16. We have been told that politicians and political parties have a central role in improving voter engagement and political engagement more broadly. Several of our witnesses told us that outreach by politicians was very important,[27] and there was a need for greater communication and responsiveness between politicians and the public.[28] A paper produced by the Electoral Commission also stated that "the key to any significant change lies in the hands of politicians and campaigners".[29] We have received various suggestions for how politicians could better engage with the public—including producing short videos on issues about which they received a large amount of correspondence,[30] making better use of e-mail to engage in two-way communications,[31] and having a monthly live TV programme where the Prime Minister had conversations with members of the public.[32] David Babbs, Executive Director of 38 Degrees, told us about some "very positive" experiences that "a relatively small minority" of their members had had with their local MP, and told us: "I think some of those MPs probably have things to teach the rest of you."[33] We also received evidence that there is much greater scope for politicians to use new and social media to make direct contact with the public, unmediated by the traditional media.[34] It is necessary to bear in mind the finite time and resources available to MPs, but the fact that some MPs are being praised shows that better engagement is possible.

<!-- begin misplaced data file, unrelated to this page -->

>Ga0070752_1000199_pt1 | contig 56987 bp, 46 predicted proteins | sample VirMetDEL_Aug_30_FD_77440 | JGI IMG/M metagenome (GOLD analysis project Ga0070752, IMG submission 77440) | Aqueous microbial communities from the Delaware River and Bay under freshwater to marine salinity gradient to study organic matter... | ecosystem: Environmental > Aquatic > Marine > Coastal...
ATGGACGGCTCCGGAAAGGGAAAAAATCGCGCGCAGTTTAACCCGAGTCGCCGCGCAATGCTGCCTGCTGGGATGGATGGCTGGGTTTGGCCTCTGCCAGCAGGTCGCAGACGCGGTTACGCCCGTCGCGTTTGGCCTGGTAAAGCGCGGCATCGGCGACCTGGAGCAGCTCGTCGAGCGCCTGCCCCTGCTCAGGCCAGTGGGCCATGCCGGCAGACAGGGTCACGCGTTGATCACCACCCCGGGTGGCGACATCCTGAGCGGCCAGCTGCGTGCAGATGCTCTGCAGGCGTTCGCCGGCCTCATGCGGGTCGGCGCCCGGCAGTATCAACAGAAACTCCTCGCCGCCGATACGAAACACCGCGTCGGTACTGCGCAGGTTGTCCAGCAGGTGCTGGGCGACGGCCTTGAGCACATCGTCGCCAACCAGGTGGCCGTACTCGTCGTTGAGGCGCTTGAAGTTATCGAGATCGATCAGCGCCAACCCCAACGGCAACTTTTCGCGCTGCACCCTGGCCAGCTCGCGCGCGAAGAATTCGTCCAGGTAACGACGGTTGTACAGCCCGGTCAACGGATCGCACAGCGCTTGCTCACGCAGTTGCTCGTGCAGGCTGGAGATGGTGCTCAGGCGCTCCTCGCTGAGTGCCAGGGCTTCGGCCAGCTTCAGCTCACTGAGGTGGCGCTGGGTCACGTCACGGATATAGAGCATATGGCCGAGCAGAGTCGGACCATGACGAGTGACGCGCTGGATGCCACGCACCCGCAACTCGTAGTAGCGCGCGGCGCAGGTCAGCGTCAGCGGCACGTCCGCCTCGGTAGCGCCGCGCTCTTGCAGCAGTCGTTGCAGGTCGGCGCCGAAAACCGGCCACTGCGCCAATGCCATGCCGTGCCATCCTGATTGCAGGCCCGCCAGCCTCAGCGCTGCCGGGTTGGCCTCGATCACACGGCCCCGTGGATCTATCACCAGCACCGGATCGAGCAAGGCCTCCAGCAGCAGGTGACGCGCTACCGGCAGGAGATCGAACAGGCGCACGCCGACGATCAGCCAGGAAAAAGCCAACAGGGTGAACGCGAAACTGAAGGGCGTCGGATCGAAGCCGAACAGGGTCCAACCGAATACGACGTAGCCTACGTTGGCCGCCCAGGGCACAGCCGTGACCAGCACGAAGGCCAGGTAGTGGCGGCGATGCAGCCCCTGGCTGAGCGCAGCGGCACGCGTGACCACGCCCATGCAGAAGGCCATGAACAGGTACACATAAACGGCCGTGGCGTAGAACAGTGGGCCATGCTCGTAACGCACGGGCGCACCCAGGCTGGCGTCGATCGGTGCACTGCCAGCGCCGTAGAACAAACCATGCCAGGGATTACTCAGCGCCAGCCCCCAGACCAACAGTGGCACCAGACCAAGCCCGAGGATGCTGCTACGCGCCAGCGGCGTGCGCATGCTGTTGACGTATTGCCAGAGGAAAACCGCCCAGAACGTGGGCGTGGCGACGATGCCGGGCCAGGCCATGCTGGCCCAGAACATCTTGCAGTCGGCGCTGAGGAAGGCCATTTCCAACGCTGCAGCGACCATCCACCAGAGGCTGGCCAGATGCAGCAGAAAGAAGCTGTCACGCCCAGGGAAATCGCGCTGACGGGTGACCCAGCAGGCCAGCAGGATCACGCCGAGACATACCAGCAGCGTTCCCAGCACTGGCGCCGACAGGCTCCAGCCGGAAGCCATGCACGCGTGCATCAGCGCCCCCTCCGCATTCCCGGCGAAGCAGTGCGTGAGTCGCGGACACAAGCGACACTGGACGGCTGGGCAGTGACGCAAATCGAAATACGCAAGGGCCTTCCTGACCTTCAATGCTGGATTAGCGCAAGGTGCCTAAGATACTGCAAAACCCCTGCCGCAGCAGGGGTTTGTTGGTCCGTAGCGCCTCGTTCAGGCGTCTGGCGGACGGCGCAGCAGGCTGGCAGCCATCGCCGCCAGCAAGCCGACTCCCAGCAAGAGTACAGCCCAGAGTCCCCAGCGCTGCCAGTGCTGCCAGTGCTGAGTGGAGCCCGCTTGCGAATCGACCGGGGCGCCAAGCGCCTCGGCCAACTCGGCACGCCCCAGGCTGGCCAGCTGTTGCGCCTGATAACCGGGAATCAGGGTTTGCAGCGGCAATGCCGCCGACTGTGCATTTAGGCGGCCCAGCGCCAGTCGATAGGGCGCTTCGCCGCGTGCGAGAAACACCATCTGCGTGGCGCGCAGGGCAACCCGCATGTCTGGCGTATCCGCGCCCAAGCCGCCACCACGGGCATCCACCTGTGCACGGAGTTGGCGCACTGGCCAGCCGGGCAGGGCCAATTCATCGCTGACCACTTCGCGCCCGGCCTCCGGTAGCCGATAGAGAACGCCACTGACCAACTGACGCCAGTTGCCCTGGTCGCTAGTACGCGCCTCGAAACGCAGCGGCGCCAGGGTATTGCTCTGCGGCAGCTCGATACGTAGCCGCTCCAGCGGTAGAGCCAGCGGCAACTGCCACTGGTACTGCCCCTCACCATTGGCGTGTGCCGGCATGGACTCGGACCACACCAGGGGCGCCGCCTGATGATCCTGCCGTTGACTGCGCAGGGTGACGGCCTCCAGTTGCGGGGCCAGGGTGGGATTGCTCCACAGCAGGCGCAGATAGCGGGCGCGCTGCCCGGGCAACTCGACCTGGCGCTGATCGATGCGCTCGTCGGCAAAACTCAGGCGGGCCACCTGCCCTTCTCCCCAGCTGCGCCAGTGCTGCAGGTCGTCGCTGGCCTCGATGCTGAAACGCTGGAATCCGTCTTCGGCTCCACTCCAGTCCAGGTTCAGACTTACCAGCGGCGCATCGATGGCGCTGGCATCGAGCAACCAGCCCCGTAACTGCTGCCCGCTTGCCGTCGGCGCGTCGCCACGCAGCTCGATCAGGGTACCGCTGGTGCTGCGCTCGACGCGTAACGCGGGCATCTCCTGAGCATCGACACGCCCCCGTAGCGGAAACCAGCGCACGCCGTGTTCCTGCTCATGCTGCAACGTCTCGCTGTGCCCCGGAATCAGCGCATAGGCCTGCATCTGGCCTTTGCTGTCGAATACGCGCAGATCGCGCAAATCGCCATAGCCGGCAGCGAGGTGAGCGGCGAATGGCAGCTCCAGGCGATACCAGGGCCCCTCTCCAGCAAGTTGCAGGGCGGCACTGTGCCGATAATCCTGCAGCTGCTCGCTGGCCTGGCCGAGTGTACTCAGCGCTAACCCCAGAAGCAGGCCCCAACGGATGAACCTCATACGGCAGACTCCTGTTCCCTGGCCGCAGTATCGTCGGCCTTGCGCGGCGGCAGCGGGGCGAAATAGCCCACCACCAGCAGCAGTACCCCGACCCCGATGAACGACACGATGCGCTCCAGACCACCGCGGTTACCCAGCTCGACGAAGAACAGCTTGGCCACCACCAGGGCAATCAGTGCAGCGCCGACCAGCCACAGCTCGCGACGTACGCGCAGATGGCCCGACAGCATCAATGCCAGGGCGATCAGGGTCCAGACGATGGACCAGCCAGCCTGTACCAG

17. Several of our witnesses stated that although people were politically interested and active there was limited opportunity for that interest to feed into current political mechanisms. Professor Matt Flinders of the University of Sheffield stated that "the traditional political structures have no way of absorbing or tapping into or understanding that energy", and people were disaffected with current political institutions.[35] Professor Hendrik Wagenaar told us that there "there is a huge amount of informal participation going on" and "there is a much wider repertoire of political engagement out there than just voting".[36] Democratic Audit also noted that "public engagement in politics beyond the ballot box has actually increased; more people see non-electoral participation such as signing a petition or attending a protest as a substitute rather than complementary to voting."[37] told us that "young people are very active on single issue campaigns, signing on-line petitions, attending issues-related meet-ups, voting via allocating money on crowdsourcing online platforms to their chosen projects, participating in street protests, and even arranging sit-ins", but that they did not "engage with traditional politics".[38]